Thursday, May 04, 2006

Solving the Flipping Game

My friend David Klein has the following to say about the flipping game that I mentioned in the Monkey post (my comments in italics):

Assume the game is laid out as follows:


Each location is either flipped up or down. Each move consists of selecting a location (e.g. B) and flipping both that location as well as all orthogonally adjacent locations (for B, this would mean locations B as well as A, C, and E). Your job is to flip them all up (or down) in the least number of moves.

The game is always solvable. Indeed, working from the bottom row upwards, it is trivial to bring all of them face up, except for the top row, which leaves only 2^3 possible "games". There are 12 "operators" corresponding to selecting one of the 12 positions to flip. It is trivial to see that these operators are commutative and idempotent (i.e. doing an operator twice is the identity and has no effect). Thus any sequence of moves is equivalent to choosing for each of the 12 operators to apply it either zero or one times, i.e. there are 2^12 different move sequences. If none of them repeat, then we can reach all 2^12 different board positions. If one board position repeats, then applying the two sequences one after another gives the identity position. I.e. there is a non-trivial sequence which is the identity. Performing Gaussian elimination on the transformation matrix shows that this can't occur. Indeed, the sequence to flip only A is


only B is


and only C is


In other words, In any sequence of flips to solve the game, no piece ever has to be chosen twice, because a twice-chosen piece simply undoes what the first flip series did. You will never have ...B....B... to solve this puzzle. That means that any board can be completely solved in 12 moves or less!

To understand why you only need to know how to solve A, B, and C, consider the following:

To solve the bottom three pieces J, K, and L, you only have to flip some from the third row of pieces G, H, and I. To solve the third row, flip the second row. To solve the second row, flip the first row. That means that you will always be left with some combination of A, B, and C to finish up. Add the corresponding sequences to the flips, and you finish the puzzle.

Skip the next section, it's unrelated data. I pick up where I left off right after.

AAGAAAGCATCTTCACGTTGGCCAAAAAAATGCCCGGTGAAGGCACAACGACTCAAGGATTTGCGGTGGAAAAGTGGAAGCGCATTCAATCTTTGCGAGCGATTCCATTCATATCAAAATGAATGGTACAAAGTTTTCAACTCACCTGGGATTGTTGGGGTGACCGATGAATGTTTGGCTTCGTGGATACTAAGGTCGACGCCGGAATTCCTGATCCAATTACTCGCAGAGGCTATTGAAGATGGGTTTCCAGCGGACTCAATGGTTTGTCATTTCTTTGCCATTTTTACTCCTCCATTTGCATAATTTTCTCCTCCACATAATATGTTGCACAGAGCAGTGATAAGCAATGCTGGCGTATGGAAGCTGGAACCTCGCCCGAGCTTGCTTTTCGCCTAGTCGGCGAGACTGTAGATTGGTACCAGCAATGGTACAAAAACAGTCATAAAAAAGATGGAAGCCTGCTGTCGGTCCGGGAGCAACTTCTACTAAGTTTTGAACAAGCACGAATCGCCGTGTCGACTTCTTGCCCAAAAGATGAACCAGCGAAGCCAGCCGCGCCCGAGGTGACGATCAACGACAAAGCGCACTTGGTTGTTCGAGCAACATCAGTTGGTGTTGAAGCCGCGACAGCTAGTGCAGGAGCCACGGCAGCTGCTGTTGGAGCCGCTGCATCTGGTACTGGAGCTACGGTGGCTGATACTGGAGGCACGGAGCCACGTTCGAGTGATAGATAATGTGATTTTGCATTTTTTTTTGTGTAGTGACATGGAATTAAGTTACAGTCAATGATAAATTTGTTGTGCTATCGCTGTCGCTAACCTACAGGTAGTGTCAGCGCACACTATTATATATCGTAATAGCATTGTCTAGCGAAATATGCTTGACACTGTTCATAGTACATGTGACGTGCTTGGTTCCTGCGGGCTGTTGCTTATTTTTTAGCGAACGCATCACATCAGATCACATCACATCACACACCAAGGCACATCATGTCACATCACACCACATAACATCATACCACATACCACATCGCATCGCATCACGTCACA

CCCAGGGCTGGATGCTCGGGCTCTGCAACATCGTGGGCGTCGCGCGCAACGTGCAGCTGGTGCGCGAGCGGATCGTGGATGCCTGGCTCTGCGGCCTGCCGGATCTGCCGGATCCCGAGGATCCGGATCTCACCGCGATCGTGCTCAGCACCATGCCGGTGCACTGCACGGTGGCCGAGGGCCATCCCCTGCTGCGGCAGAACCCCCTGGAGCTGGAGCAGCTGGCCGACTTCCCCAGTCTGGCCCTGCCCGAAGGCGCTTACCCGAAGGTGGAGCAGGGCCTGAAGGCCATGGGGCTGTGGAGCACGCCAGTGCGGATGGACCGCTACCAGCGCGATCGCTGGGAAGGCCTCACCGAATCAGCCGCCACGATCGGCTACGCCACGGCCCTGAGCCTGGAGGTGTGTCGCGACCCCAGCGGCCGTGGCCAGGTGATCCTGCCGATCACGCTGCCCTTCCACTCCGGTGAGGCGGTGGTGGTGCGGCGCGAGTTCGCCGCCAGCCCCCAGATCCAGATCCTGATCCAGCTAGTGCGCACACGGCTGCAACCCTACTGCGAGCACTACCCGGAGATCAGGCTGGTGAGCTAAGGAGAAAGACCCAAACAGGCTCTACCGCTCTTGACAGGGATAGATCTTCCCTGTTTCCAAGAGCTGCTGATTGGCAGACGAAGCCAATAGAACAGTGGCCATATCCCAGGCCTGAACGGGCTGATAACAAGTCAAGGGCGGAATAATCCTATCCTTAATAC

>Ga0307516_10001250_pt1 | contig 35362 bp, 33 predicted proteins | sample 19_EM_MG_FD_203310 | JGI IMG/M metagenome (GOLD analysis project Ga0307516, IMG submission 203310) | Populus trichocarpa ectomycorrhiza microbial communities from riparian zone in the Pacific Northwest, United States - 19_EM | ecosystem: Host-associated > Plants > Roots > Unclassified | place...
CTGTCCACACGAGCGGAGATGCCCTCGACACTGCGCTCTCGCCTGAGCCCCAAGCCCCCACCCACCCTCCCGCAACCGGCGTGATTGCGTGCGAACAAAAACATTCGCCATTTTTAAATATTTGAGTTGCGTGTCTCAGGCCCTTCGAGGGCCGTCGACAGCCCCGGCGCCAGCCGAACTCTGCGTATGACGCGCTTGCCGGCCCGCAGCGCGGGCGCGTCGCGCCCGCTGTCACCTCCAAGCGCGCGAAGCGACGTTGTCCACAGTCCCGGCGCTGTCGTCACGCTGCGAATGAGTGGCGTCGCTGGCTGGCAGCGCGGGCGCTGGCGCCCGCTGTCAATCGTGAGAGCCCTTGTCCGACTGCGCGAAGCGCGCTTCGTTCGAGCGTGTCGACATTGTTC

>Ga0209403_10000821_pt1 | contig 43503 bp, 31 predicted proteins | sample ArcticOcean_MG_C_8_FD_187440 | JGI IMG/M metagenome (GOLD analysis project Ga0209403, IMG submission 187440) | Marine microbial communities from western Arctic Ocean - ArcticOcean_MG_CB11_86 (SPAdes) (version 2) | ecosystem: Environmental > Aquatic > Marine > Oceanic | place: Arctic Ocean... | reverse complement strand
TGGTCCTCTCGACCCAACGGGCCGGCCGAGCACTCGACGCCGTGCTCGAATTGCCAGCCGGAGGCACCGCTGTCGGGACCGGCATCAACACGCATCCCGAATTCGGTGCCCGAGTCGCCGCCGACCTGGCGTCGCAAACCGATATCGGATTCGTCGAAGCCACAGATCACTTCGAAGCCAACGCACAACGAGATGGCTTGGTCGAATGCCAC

Now, to get the smallest number of steps, add all of these flips together in a row, sort, cancel all even pairs, and the result is your solution.

Let me show you how to solve the case where only L is flipped and I think the rest will be clear:


On the bottom (4th) row, only L is flipped. Flip I to get it right:


On the 3rd row, H&I are flipped. Flip E&F to get them right.


On the 2nd row D&F are flipped, flip A&C to get them right


The sequence so far is IEFAC

That leaves only A&B flipped. The sequences to fix them were given previously as


The full sequence is then


sorting and cancelling even pairs we get


I also asked about the solution for an NxM board:

As to an NxM board: The matrix is (NxM) on (NxM) and solving the matrix equation for any right hand side (i.e. original configuration) takes about (NxM)^3/3 operations (This can probably be done much more efficiently as the matrix is sparse). Note: I haven't proved yet that the matrix is non-singular for all N and M. In any case, if it is singular, the Gaussian elimination process will detect it and generate the configuration which is not solvable.


Update: fixed math logic. I originally wrote that you should apply "uniq" after sorting moves, but the correct function is to include a move once if there are an odd number of those moves in the sequence and not include it at all if there are an even number.

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